Newsgathering organisations have made headway in negotiations with the Pentagon to provide a framework to ensure the safety of journalists reporting in Iraq. They have forged plans for a “safety working group” to implement recommendations.
Progress followed a meeting between news organisations and the US Defense department in Washington. The meeting was called by Reuters in April after the Pentagon released its report into the death of cameraman Mazen Dana at the hands of US soldiers.
The news organisations will establish a smaller working group to ensure the suggestions are executed. Members are yet to be appointed to the panel.
Delegates at the Pentagon included Reuters editor-in-chief Geert Linnebank and David Schlesinger, global managing editor and head of editorial operations; Mark Damazer, deputy director of BBC News; Eason Jordan, chief news executive at CNN; Guy Dinmore, the Financial Times’ Middle East correspondent; Rodney Pinder, director of the International News Safety Institute; and senior figures from the US military.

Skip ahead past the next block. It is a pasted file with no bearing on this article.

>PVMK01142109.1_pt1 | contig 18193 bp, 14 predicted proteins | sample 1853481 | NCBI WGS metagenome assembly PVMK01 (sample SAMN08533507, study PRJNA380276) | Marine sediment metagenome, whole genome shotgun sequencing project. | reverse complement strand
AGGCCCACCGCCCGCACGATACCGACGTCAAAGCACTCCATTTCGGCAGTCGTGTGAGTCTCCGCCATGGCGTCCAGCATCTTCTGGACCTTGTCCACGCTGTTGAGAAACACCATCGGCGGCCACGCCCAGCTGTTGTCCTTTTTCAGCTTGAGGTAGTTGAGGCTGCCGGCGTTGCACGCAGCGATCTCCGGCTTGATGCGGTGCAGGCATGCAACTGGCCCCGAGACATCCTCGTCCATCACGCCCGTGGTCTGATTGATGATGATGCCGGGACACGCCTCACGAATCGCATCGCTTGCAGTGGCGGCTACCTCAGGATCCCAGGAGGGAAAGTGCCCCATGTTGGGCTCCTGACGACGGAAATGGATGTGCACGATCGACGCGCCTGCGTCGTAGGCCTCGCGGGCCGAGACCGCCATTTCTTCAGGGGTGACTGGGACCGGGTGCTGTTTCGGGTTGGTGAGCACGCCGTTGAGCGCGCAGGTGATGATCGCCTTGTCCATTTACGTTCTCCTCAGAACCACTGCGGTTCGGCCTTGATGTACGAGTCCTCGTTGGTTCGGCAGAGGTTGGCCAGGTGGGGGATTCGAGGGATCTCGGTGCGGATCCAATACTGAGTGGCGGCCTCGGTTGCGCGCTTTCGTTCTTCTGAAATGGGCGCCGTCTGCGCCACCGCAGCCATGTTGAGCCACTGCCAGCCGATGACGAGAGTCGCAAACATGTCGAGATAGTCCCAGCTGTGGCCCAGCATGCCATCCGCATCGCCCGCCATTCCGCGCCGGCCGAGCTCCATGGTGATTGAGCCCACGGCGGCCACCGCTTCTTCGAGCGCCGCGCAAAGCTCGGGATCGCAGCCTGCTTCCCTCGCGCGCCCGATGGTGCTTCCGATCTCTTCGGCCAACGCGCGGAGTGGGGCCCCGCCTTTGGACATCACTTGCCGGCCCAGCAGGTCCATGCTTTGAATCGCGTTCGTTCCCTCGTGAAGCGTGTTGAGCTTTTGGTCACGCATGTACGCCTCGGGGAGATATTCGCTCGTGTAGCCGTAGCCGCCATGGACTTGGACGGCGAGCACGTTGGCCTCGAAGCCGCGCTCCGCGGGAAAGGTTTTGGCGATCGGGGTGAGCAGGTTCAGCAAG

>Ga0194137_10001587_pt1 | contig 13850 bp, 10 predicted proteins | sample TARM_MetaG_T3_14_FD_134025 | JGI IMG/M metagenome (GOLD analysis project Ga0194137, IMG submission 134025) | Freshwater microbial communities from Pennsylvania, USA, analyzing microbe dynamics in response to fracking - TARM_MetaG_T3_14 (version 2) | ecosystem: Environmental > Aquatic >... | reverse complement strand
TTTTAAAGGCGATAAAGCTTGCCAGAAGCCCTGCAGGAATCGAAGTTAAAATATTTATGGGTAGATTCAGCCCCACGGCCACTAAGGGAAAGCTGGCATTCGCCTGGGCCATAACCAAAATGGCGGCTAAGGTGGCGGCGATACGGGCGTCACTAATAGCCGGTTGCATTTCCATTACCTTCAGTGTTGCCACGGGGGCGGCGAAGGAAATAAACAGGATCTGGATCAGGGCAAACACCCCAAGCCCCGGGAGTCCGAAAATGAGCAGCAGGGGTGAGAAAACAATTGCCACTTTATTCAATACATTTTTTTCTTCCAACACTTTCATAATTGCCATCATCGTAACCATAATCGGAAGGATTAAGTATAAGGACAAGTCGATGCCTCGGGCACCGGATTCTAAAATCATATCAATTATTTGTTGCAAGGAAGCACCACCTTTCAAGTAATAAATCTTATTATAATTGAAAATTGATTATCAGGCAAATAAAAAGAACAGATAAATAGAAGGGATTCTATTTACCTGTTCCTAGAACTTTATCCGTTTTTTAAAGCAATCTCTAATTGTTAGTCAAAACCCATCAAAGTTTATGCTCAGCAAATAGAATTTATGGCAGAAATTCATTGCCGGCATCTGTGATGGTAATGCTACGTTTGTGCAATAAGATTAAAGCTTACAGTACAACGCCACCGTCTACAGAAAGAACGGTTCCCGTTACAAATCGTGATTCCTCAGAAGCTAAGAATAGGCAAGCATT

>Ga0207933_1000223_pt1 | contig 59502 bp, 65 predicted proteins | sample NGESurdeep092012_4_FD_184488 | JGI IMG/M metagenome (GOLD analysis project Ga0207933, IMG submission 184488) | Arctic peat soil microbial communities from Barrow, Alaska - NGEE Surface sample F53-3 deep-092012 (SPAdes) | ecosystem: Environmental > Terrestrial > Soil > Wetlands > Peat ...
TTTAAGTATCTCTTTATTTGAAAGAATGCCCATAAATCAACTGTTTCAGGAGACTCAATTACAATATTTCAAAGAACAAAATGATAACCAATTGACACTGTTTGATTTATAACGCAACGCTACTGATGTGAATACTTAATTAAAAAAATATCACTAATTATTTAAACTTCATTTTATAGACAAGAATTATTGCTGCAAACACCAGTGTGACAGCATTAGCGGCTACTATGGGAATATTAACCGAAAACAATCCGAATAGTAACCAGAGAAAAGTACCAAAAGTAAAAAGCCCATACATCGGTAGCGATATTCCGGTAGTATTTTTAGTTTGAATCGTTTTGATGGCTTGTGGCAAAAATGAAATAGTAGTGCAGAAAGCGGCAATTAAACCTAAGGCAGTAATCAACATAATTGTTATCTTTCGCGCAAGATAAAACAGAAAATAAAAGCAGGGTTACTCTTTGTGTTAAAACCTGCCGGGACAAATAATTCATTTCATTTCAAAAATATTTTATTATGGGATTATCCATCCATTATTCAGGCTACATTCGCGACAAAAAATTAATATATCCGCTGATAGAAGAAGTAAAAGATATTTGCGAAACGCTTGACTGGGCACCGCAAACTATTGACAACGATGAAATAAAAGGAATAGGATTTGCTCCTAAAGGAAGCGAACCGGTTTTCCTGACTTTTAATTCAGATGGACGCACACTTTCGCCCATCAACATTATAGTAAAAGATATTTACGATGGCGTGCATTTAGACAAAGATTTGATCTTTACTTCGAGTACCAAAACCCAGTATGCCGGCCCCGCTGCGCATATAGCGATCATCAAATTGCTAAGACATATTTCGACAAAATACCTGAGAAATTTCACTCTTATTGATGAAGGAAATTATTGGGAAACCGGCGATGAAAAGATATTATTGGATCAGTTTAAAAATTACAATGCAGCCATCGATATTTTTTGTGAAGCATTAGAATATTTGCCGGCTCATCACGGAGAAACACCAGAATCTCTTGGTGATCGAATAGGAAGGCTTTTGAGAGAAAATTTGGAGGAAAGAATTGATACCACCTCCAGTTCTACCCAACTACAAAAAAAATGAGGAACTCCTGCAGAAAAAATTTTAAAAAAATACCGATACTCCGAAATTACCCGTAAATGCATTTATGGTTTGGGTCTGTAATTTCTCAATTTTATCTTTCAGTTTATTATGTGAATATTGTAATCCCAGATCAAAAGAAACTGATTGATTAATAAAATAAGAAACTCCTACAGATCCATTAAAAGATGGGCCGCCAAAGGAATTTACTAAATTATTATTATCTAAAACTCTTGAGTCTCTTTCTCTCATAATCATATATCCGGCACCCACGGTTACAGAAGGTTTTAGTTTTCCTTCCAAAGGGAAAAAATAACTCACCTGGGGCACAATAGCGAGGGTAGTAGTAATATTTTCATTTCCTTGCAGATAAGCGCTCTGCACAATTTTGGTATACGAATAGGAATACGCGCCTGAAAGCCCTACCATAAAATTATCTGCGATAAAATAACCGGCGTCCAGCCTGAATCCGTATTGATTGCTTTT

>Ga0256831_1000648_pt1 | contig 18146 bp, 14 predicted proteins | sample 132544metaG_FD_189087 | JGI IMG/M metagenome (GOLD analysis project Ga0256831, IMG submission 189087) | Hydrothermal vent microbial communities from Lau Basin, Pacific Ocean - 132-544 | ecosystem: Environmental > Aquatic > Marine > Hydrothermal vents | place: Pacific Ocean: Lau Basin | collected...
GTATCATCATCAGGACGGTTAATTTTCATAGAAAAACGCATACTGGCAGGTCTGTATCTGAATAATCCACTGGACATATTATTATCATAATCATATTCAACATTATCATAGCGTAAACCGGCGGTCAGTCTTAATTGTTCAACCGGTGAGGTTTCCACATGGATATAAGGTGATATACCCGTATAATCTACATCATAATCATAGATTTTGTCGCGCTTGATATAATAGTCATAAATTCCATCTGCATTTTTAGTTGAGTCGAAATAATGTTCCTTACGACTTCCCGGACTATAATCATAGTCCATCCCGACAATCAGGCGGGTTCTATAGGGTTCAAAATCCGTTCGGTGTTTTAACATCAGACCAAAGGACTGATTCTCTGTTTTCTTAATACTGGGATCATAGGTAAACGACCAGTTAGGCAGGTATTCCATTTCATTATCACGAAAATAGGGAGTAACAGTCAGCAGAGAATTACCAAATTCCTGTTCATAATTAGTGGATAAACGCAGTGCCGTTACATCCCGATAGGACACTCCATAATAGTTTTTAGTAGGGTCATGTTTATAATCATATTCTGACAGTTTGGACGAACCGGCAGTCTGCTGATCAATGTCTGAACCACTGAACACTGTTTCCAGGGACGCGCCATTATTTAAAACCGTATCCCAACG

Schlesinger said: “The tragic shooting of the BBC journalists shows again how dangerous war reporting is. Our job as editors is to make things as safe as possible.
That includes training and protective gear for our staff. It also includes engaging with combatants where appropriate. We thought it imperative to engage with the Pentagon because US soldiers have been involved in terrible incidents, including two where Reuters journalists were killed by US fire.”
A Reuters spokeswoman said there was a “fairly frank exchange” on how the US military was contributing in part to the increasing dangers that journalists face.
By Wale Azeez